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review 2017-05-11 16:01
The Secret Chord by Geraldine Brooks
The Secret Chord: A Novel - Geraldine Brooks

I greatly admire Brooks' works and the voice she gives to historical characters, so I looked forward to seeing what she would do with the Biblical King David. Considering the drama of David's life, this novel was surprisingly uninteresting. 

 

Told from the point-of-view of the prophet Nathan, David's life is full of contradictions that are not fully explained. He seems much more an irreverent philanderer than the "man after God's own heart." Of course, David had his issues, but he doesn't seem to have any positive attributes in this portrayal of him, leading the reader to wonder why God would have chosen him at all.

 

It doesn't seem to be a question that Nathan ever considers, though he does take it upon himself to ensure that David's son, Solomon, becomes a better man than his father. I enjoyed the part of the book with Nathan mentoring the young future king.

 

This novel closely follows the Biblical account of David with many additional graphic sexual encounters that I could have done without. Some Christians will undoubtedly be offended by the author's decisions regarding some of David's relationships, but I was not particularly surprised by any of it. Even with the scandalous attempts to add to David's known story, I found this book a bit bland. Definitely disappointing coming from an author of such great skill.

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review 2017-05-09 18:48
Powerful historical fiction
March - Geraldine Brooks

Historical fiction with a powerful grounding in both the fictive world of Louisa May Alcott ("Little Women") as well as the real history of the American Civil War. A pitiable and complicated main character (March) leaves his family to fight in the war as a committed abolitionist. As the father of Jo and Beth and Amy from Little Women, we get to hear his side of what was happening in this critical period in U.S. history.

I found the premise more intriguing than the execution, but I liked the way in which his life and decisions had complicated outcomes, not predictable ones that were clearly heroic. The story reflects the complications and horror of the Civil War itself, and capably demonstrates the terrible life of slavery and its affects on human beings in that period.

Source: nednote.com
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text 2017-05-03 09:55
Reading progress update: I've read 168 out of 280 pages.
March - Geraldine Brooks

I so loved Year of Wonders that when I saw this at the library I picked it up on the off-chance. Somehow though, when I got it home, I kept looking at it and thinking 'I just don't fancy this', so it sat there as my only unread library book from March. It kept quietly nudging me though every time I picked up another book or walked past - read me, it kept whispering. So, before renewing it for another month, I finally picked it up. I'm not disappointed so far. I so love her writing, descriptive but no intrusive. I may try one of her non-fiction next but I hope she carries on writing fiction.

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review 2017-04-05 23:02
Review of People of the Book by Geraldine Brooks
People of the Book - Geraldine Brooks

A new favorite! It is such a fantastic surprise when you start a book with no expectations and it becomes a top read. I had never read any of Geraldine Brooks' books before, but I am very much looking forward to the next one.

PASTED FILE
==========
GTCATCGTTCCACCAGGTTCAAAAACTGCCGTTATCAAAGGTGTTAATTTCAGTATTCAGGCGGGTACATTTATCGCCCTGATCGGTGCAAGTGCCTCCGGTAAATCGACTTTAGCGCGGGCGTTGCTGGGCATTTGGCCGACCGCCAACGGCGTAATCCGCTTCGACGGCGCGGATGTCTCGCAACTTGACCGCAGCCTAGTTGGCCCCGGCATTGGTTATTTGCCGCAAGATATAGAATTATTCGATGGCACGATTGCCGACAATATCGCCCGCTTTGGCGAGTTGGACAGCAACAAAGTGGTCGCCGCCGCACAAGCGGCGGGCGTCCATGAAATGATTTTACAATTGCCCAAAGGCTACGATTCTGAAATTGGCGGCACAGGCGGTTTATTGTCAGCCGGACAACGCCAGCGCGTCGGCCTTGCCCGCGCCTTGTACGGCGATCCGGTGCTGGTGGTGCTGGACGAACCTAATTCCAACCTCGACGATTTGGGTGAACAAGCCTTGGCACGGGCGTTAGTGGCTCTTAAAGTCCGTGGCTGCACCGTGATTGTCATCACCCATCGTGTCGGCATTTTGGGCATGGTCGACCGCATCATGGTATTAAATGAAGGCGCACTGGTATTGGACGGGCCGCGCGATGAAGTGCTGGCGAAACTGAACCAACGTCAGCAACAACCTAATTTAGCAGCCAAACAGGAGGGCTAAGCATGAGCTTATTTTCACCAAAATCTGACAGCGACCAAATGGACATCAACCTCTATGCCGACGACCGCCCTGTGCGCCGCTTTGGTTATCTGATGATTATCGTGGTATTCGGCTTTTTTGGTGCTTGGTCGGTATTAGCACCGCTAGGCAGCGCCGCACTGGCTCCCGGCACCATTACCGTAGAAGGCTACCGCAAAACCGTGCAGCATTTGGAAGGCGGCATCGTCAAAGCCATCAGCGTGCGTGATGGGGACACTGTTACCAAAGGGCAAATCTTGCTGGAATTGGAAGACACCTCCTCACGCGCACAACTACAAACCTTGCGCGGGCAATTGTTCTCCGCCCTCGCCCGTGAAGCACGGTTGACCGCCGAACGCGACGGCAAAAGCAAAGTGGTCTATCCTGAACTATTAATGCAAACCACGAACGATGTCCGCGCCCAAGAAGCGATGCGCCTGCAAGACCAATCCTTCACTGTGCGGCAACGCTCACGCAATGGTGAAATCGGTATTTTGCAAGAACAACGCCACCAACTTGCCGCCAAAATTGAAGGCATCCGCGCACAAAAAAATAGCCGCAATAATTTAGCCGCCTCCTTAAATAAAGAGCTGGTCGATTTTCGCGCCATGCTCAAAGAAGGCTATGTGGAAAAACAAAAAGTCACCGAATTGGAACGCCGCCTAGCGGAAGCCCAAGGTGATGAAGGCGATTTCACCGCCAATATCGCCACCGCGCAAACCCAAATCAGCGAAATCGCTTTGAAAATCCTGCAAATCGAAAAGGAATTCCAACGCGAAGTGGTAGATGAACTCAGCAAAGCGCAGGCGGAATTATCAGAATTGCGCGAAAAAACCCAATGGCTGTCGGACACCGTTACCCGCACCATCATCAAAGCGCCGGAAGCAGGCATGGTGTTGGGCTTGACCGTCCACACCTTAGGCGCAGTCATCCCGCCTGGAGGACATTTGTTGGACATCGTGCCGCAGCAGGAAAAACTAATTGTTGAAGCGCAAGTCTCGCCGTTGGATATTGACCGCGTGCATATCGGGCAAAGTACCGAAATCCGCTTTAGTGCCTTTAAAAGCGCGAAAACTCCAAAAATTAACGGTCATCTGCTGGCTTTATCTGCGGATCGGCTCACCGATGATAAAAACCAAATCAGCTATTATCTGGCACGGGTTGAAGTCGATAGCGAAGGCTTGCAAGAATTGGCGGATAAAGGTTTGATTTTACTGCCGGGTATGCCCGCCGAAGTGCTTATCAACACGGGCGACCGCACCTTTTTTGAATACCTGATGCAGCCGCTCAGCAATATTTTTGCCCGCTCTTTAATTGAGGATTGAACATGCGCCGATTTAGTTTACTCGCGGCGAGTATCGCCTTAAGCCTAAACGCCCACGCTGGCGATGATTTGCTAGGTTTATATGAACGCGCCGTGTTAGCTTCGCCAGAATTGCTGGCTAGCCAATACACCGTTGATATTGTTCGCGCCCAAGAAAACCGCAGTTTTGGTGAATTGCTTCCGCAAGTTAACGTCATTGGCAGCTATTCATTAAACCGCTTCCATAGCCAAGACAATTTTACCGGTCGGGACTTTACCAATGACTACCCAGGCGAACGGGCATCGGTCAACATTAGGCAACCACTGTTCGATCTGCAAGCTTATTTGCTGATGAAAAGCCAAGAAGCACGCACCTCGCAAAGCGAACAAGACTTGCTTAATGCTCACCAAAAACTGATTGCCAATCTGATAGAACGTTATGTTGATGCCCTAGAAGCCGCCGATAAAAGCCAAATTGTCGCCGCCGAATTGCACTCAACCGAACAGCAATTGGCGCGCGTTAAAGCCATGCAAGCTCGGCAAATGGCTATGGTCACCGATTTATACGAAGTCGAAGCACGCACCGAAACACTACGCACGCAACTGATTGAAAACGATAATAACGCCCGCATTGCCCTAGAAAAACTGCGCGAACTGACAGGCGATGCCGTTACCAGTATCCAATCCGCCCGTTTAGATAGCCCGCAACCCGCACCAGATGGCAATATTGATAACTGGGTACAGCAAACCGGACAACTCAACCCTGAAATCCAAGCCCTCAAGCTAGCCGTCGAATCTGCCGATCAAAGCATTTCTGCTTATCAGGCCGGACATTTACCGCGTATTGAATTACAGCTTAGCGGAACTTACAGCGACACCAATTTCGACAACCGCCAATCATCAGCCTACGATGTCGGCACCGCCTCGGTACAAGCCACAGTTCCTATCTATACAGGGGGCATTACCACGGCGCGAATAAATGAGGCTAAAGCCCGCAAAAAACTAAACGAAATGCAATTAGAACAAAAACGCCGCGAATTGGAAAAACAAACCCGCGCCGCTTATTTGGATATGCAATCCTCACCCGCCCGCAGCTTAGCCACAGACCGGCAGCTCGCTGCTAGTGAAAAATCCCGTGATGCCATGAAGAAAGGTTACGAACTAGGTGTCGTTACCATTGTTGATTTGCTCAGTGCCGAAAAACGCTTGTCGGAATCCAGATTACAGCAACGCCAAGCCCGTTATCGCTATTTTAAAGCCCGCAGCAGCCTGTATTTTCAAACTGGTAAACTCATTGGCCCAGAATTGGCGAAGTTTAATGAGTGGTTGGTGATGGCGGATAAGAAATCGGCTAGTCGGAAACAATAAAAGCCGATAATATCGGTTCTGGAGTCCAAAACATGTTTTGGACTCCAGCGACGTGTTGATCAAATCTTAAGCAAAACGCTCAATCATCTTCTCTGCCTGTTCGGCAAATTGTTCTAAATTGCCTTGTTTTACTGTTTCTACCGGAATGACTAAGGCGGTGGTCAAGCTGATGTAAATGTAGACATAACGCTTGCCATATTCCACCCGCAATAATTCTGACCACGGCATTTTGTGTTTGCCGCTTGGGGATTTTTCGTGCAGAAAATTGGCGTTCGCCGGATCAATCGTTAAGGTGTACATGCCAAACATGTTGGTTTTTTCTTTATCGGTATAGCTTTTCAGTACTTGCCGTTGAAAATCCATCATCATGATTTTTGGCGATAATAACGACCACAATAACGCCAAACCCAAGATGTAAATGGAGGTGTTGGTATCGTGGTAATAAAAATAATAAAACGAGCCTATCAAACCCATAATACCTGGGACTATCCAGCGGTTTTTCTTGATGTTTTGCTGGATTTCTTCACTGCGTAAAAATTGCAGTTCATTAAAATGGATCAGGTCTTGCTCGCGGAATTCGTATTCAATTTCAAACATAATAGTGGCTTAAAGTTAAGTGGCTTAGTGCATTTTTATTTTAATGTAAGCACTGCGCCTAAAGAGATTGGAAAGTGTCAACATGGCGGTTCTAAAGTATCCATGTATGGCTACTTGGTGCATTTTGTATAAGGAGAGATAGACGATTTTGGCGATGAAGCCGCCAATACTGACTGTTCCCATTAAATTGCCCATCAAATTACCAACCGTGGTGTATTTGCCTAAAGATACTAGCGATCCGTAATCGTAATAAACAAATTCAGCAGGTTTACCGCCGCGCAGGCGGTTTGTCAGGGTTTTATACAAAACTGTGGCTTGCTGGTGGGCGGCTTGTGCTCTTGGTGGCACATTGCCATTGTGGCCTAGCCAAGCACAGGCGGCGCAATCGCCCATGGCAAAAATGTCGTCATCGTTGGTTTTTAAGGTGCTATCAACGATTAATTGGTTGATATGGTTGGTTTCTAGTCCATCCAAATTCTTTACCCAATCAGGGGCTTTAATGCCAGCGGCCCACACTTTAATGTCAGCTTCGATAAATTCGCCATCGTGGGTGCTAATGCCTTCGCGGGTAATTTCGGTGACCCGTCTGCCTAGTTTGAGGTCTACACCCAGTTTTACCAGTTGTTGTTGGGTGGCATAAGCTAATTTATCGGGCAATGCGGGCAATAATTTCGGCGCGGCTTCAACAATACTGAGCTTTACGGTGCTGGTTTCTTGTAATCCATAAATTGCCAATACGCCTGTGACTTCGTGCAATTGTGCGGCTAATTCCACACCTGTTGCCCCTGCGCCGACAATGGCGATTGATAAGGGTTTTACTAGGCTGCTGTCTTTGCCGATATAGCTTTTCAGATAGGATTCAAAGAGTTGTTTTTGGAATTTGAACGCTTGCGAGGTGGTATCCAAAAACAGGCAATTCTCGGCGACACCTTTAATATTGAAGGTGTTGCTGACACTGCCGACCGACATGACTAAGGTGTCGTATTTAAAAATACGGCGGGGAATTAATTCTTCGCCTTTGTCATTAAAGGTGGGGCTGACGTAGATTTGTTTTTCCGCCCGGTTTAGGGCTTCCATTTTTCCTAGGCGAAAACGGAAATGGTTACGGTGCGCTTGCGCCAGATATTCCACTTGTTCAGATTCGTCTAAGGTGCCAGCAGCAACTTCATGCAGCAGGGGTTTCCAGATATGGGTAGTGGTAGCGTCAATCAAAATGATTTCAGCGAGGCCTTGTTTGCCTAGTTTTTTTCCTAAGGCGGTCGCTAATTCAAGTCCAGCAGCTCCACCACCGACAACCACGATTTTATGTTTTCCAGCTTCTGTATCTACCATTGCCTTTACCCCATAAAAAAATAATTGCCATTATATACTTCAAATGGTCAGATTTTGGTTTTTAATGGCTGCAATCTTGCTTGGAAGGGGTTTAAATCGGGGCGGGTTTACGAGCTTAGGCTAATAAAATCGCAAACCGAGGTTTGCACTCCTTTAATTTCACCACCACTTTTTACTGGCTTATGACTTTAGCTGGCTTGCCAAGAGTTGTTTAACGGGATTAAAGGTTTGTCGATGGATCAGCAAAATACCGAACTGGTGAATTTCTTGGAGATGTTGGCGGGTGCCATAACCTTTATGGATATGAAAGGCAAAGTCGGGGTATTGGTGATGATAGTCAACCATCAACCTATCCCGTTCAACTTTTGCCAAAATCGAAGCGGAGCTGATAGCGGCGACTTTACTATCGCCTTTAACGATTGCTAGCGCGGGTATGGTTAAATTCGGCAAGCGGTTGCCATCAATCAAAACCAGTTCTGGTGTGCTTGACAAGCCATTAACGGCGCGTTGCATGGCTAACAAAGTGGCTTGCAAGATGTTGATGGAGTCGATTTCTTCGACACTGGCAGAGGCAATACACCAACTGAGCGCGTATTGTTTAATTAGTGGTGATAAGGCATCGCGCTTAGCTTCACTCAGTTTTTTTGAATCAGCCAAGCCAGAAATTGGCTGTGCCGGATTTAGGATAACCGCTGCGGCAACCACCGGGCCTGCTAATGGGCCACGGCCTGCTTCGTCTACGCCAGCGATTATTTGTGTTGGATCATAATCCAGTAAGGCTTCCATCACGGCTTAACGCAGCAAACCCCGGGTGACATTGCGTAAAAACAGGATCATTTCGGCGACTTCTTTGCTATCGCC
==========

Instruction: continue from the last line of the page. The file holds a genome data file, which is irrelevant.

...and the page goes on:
This novel alternates chapters between the main character who examines and repairs historical books, and the stories of how the book came to the main character throughout history. A wonderful concept that reads as a series of short stories in many ways. I loved the history, the writing style, and the character development throughout the book.

 

Highly recommended.

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text 2017-02-02 05:58
Reading Challenge update - January 2017
His Bloody Project - Graeme Macrae Burnet
The Hanging of Mary Ann - Angela Badger
Amokspiel - Sebastian Fitzek
Year of Wonders - Geraldine Brooks
Nutshell: A Novel - Ian McEwan
Cold Earth: A Shetland Mystery (Shetland Island Mysteries) - Ann Cleeves

It's been a good reading month for me. I've been feeling generous so there are some five star reads in there. Classics and non-fiction fell by the wayside (no surprise there) but I did manage a book in German so I'm pleased with that.

 

So, my January reads:

 

His Bloody Project

Not really sure if I could include this one as I finished it on January 1st (feels like a bit of a cheat to me). I thought it was a true story at first and when I found out it wasn't I was impressed by the author's skill in capturing the writing style of the day.

 

The Hanging of Mary Ann

Another sad story of a woman being made example of. Simply because she was a woman.

 

Amokspiel

Not the best Fitzek I have read. It was full of clichés but entertaining.

 

Nutshell

I confess to not being Ian McEwan's biggest fan but I loved this wine-swilling, philosophizing baby.

 

Year of Wonders

The book was rich in language and culture. Loosely based on true events, it inspired a little research on my part in to the events in Eyam in 1665.

 

And the disappointment of the month award goes to ...

 

Cold Earth

The strong and silent Jimmy Perez has disappeared from Shetland and in his place we have a flat character who seems to be handing over the reins to his girlfriend. The story was formulaic and there wasn't an original character on the island. Glad I only borrowed it!

 

Just to complete the stats that's a total of 1465 pages read (excluding His Bloody Project) at an average of 47 pages a day.

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